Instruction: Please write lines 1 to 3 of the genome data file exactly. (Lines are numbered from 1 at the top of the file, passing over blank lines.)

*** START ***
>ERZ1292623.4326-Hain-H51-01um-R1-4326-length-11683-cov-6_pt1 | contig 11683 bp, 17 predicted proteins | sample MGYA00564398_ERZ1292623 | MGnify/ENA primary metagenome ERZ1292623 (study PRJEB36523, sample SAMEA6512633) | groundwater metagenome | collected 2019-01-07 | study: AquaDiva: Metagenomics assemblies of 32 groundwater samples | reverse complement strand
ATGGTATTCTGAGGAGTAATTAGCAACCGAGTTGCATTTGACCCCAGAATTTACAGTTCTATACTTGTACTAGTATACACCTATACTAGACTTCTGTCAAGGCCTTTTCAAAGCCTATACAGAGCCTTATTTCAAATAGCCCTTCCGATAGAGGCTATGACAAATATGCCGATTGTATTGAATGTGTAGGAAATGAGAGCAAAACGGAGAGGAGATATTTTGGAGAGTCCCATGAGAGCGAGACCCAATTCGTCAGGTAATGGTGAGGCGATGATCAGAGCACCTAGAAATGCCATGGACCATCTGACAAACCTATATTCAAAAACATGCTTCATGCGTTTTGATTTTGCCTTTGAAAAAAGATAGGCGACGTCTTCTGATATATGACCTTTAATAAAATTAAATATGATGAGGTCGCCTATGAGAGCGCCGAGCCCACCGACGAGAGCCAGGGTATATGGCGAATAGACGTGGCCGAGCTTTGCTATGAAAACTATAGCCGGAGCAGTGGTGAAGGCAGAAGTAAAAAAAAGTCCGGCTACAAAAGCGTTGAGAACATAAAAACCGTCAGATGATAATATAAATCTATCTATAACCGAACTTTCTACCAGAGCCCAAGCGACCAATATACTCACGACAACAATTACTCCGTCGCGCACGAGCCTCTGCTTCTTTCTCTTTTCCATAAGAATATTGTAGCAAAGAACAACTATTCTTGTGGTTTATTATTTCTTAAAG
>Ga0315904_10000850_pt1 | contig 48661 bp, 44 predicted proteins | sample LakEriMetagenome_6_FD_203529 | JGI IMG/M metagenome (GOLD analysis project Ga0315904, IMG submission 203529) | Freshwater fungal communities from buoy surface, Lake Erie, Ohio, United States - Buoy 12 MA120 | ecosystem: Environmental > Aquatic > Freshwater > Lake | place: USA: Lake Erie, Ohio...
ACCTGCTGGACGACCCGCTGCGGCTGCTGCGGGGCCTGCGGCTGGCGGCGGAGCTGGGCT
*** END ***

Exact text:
>ERZ1292623.4326-Hain-H51-01um-R1-4326-length-11683-cov-6_pt1 | contig 11683 bp, 17 predicted proteins | sample MGYA00564398_ERZ1292623 | MGnify/ENA primary metagenome ERZ1292623 (study PRJEB36523, sample SAMEA6512633) | groundwater metagenome | collected 2019-01-07 | study: AquaDiva: Metagenomics assemblies of 32 groundwater samples | reverse complement strand
ATGGTATTCTGAGGAGTAATTAGCAACCGAGTTGCATTTGACCCCAGAATTTACAGTTCTATACTTGTACTAGTATACACCTATACTAGACTTCTGTCAAGGCCTTTTCAAAGCCTATACAGAGCCTTATTTCAAATAGCCCTTCCGATAGAGGCTATGACAAATATGCCGATTGTATTGAATGTGTAGGAAATGAGAGCAAAACGGAGAGGAGATATTTTGGAGAGTCCCATGAGAGCGAGACCCAATTCGTCAGGTAATGGTGAGGCGATGATCAGAGCACCTAGAAATGCCATGGACCATCTGACAAACCTATATTCAAAAACATGCTTCATGCGTTTTGATTTTGCCTTTGAAAAAAGATAGGCGACGTCTTCTGATATATGACCTTTAATAAAATTAAATATGATGAGGTCGCCTATGAGAGCGCCGAGCCCACCGACGAGAGCCAGGGTATATGGCGAATAGACGTGGCCGAGCTTTGCTATGAAAACTATAGCCGGAGCAGTGGTGAAGGCAGAAGTAAAAAAAAGTCCGGCTACAAAAGCGTTGAGAACATAAAAACCGTCAGATGATAATATAAATCTATCTATAACCGAACTTTCTACCAGAGCCCAAGCGACCAATATACTCACGACAACAATTACTCCGTCGCGCACGAGCCTCTGCTTCTTTCTCTTTTCCATAAGAATATTGTAGCAAAGAACAACTATTCTTGTGGTTTATTATTTCTTAAAG
>Ga0315904_10000850_pt1 | contig 48661 bp, 44 predicted proteins | sample LakEriMetagenome_6_FD_203529 | JGI IMG/M metagenome (GOLD analysis project Ga0315904, IMG submission 203529) | Freshwater fungal communities from buoy surface, Lake Erie, Ohio, United States - Buoy 12 MA120 | ecosystem: Environmental > Aquatic > Freshwater > Lake | place: USA: Lake Erie, Ohio...